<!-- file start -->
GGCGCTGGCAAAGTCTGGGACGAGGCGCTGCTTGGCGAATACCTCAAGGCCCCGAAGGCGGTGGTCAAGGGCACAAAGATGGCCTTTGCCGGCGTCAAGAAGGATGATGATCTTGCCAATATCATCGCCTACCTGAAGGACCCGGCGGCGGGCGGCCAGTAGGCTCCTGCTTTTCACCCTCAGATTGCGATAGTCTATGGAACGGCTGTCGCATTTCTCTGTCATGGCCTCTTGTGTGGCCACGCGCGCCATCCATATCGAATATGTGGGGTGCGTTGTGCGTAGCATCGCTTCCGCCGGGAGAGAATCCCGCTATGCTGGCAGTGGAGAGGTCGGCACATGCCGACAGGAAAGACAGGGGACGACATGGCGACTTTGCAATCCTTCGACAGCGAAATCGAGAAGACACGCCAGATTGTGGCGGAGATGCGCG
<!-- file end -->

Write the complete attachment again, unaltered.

GGCGCTGGCAAAGTCTGGGACGAGGCGCTGCTTGGCGAATACCTCAAGGCCCCGAAGGCGGTGGTCAAGGGCACAAAGATGGCCTTTGCCGGCGTCAAGAAGGATGATGATCTTGCCAATATCATCGCCTACCTGAAGGACCCGGCGGCGGGCGGCCAGTAGGCTCCTGCTTTTCACCCTCAGATTGCGATAGTCTATGGAACGGCTGTCGCATTTCTCTGTCATGGCCTCTTGTGTGGCCACGCGCGCCATCCATATCGAATATGTGGGGTGCGTTGTGCGTAGCATCGCTTCCGCCGGGAGAGAATCCCGCTATGCTGGCAGTGGAGAGGTCGGCACATGCCGACAGGAAAGACAGGGGACGACATGGCGACTTTGCAATCCTTCGACAGCGAAATCGAGAAGACACGCCAGATTGTGGCGGAGATGCGCG